Many diverse opinions have been shared — God bless America, and the right for all Americans to express those opinions — over the standing or not standing for the national anthem before sporting events.

I love the fact that many people want to stand to honor the country at the playing of the anthem and what it, at least in theory, stands for. I also respect the fact that people who feel so compelled can take a knee as a statement of concern over troubling issues such as racism.

No problem here that the Pittsburgh Steelers’ Alejandro Villanueva, a West Point graduate and former Army Ranger, comes out of the tunnel to stand with his hand over his heart during the anthem while his teammates stay behind, unwilling to come out.

It’s a beautiful thing that the most powerful government in the world can be served notice by a group of football players locking arms before a game, football players who, according to the most powerful man on the planet, might be “sons of b------,” but, to anyone with eyes to see, they are SOBs who are proud and strong and free to think for themselves, to protest if they so choose.

It’s not what I would do, but it is what they would do.

Over the past four decades of my professional life, I’ve heard the anthem played thousands and thousands of times, times when it was done and observed by crowds casually, almost routinely, sleepily, and times when it stirred fans to tears. I’ll never forget, after 9/11 when the Mormon Tabernacle Choir took the floor at what was then the Delta Center at a Jazz game and sang in a way that touched darn near everybody.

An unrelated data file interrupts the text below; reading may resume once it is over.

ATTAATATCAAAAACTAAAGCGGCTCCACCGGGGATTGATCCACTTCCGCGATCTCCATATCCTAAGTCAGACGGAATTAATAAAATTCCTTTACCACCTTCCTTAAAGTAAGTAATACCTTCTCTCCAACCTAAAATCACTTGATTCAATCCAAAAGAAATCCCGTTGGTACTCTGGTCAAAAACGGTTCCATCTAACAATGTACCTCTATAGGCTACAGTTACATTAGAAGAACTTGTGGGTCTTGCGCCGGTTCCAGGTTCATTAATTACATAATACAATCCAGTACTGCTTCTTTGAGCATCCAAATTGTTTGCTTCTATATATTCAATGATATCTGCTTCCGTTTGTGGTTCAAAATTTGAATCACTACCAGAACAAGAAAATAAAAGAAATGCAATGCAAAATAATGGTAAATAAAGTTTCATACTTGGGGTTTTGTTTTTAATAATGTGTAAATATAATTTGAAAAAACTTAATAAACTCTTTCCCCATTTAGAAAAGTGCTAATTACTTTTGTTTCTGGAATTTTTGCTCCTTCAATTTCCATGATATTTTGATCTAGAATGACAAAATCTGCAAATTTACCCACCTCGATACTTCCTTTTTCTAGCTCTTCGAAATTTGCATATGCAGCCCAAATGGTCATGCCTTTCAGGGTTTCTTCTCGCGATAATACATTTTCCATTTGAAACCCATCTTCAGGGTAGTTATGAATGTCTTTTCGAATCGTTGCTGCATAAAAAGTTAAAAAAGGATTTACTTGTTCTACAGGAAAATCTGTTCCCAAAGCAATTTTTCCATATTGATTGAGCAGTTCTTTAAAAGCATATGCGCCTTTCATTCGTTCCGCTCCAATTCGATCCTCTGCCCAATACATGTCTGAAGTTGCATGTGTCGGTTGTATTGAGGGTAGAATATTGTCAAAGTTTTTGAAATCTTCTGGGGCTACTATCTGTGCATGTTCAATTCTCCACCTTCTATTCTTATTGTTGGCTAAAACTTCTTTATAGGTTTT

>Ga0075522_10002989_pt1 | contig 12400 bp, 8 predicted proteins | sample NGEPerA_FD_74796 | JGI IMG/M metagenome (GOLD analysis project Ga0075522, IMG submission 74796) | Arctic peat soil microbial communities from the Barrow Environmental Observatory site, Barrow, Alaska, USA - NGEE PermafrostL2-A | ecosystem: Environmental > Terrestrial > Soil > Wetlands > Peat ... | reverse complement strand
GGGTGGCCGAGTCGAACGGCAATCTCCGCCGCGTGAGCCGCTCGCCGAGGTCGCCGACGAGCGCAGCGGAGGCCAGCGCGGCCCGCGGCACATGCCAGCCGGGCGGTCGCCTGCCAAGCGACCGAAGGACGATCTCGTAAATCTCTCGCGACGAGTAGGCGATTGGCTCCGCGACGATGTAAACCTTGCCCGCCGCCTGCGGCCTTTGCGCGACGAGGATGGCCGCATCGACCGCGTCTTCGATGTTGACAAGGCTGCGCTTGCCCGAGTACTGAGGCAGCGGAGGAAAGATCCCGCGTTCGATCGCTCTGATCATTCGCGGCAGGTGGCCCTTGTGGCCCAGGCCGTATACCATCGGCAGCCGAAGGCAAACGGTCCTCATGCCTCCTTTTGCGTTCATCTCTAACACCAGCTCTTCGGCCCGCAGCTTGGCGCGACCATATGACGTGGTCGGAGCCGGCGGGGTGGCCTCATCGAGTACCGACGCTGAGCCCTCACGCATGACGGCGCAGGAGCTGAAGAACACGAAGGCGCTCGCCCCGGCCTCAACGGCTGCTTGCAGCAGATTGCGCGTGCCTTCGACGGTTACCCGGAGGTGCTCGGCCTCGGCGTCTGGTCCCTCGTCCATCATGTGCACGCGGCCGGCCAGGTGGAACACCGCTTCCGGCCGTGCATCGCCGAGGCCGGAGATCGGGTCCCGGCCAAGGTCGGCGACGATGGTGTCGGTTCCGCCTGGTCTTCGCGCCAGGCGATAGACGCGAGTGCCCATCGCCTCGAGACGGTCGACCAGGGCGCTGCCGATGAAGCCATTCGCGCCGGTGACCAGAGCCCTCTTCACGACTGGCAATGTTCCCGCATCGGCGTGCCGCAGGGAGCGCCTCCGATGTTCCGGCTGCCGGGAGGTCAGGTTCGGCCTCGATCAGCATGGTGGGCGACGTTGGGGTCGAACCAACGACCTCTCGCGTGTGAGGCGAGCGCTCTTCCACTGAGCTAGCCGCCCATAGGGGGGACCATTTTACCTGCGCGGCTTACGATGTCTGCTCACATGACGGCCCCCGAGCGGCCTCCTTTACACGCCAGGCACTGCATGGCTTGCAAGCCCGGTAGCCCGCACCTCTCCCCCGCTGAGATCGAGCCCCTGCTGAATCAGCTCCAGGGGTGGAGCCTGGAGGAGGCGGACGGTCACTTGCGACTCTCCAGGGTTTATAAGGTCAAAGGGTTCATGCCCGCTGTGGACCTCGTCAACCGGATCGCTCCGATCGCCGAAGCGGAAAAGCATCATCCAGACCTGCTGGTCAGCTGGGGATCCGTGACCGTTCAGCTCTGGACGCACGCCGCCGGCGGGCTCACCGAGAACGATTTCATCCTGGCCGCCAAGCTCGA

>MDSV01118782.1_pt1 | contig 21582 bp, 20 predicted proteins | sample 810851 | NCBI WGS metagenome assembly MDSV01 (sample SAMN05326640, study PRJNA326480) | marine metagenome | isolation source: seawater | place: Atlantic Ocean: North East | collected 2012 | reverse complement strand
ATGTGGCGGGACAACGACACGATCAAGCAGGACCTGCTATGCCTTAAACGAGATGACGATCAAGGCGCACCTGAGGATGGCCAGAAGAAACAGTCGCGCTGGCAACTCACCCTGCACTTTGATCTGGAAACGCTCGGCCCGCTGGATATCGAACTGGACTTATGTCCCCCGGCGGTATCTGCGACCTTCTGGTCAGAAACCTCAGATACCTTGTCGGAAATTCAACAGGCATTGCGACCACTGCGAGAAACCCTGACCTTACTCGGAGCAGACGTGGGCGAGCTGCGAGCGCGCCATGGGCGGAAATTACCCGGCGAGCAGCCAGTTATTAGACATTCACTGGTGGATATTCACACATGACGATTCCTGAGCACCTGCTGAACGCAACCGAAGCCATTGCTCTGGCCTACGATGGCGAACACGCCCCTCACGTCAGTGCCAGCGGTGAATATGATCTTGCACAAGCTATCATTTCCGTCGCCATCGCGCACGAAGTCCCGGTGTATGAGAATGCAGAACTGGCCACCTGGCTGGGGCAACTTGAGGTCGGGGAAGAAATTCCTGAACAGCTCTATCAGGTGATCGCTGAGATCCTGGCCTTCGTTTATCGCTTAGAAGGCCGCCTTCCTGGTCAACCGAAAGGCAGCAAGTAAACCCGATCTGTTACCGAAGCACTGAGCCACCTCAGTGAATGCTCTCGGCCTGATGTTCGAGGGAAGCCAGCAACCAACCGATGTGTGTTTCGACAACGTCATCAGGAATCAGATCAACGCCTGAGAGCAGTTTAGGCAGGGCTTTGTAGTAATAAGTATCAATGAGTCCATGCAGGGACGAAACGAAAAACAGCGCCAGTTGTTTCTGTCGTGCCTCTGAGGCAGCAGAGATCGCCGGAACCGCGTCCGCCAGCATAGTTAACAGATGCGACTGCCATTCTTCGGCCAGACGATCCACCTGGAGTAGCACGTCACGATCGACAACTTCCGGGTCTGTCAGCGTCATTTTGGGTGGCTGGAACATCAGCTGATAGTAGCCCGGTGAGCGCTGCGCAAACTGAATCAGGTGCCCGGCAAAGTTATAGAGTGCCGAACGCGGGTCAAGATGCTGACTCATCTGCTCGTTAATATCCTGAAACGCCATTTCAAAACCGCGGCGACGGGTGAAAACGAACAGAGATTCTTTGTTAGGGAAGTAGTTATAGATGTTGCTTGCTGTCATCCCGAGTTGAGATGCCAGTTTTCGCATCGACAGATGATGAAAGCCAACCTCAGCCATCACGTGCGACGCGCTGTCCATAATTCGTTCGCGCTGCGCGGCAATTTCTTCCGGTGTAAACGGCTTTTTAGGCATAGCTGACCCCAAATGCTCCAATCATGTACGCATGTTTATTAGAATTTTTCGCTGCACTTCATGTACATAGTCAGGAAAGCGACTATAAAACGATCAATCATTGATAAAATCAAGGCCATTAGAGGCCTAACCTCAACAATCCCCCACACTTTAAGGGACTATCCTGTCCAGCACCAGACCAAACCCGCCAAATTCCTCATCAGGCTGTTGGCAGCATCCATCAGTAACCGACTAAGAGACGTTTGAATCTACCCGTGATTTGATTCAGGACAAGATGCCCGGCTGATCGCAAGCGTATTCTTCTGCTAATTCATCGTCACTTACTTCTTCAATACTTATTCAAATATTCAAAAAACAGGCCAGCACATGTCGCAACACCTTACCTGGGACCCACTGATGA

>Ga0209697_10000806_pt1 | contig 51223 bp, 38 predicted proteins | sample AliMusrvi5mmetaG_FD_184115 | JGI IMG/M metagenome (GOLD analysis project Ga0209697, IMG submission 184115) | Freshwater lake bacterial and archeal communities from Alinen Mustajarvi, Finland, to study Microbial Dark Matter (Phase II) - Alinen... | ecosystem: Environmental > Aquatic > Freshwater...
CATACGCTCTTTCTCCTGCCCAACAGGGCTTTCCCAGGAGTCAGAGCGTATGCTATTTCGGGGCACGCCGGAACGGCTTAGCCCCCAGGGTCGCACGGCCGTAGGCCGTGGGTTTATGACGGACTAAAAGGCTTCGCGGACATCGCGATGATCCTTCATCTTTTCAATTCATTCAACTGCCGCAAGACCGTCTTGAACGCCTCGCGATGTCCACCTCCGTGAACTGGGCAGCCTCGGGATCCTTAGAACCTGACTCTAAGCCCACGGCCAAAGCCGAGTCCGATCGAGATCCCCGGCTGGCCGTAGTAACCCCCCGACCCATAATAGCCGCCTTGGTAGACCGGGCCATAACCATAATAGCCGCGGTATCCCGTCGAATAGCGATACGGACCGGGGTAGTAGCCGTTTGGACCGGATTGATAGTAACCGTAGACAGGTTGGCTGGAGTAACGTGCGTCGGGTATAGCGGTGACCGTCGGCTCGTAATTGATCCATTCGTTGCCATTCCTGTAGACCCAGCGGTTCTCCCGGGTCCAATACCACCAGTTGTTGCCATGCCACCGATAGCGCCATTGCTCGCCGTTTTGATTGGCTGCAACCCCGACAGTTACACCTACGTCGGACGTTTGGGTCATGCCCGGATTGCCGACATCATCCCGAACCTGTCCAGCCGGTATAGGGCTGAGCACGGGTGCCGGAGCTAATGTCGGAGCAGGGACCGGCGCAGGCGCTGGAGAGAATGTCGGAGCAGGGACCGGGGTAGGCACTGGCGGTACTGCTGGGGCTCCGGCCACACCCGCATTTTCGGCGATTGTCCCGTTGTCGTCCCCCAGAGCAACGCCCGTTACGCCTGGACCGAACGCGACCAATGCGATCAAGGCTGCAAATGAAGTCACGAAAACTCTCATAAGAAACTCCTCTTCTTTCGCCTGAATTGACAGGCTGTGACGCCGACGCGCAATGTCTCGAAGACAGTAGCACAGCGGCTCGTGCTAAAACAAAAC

Or watching on television as the anthem was sung by Rene Rancourt before the first Boston Bruins game after the marathon bombings. Rancourt started in on the song and then … and then … the crowd took over, allowing that city to think hard and express earnestly its feeling for its country after such a trial.

We all have our own thoughts about the anthem, about our country, about its strengths and its weaknesses. And we can respond as we deem right.

For me, personally, I prefer the anthem to be a unifying time when 19,000 or 50,0000 or 100,000 spectators from all kinds of backgrounds can honor America and ponder the things that are right about it. And there are a lot of things that are right. And there are a lot of men and women who have sacrificed to make sure those things are preserved.

Anybody who ever has walked the grounds of Normandy or Arlington or Valley Forge or Gettysburg or stood over the submerged remains of the battleship Arizona knows the humbling feeling of properly noting such sacrifice.

There are a whole lot of opportunities for us to properly disagree on issues and, more importantly, solve the problems that plague the country. Racism is and always has been pathetic, the symptom of limited minds and hateful ignorance and, sometimes, woeful apathy. In a free society, it should be loathed and eradicated by means far beyond kneeling at a football game.

At a divisive time when only unity, arrived at from a hundred different roads, will solve the country’s biggest troubles, it’s helpful to take a minute before a game to remember what does unify us, the good that has been sacrificed for and achieved.

Standing for the national anthem does not signify apathetic satisfaction or complacent acknowledgement that all is well. Just as kneeling for it does not signify radical dissent that all is wrong. The patriotic can do either, as can the unpatriotic.

But it is a chance, at least from this point of view, to come together for just a minute or two to consider what’s honorable and good, what goes beyond ourselves, girding us up to tackle the country’s challenges, even as we argue over important details, understanding that through a diversity of thought a greater good can be found.

GORDON MONSON hosts “The Big Show” with Spence Checketts weekdays from 3-7 p.m. on 97.5 FM and 1280 AM The Zone.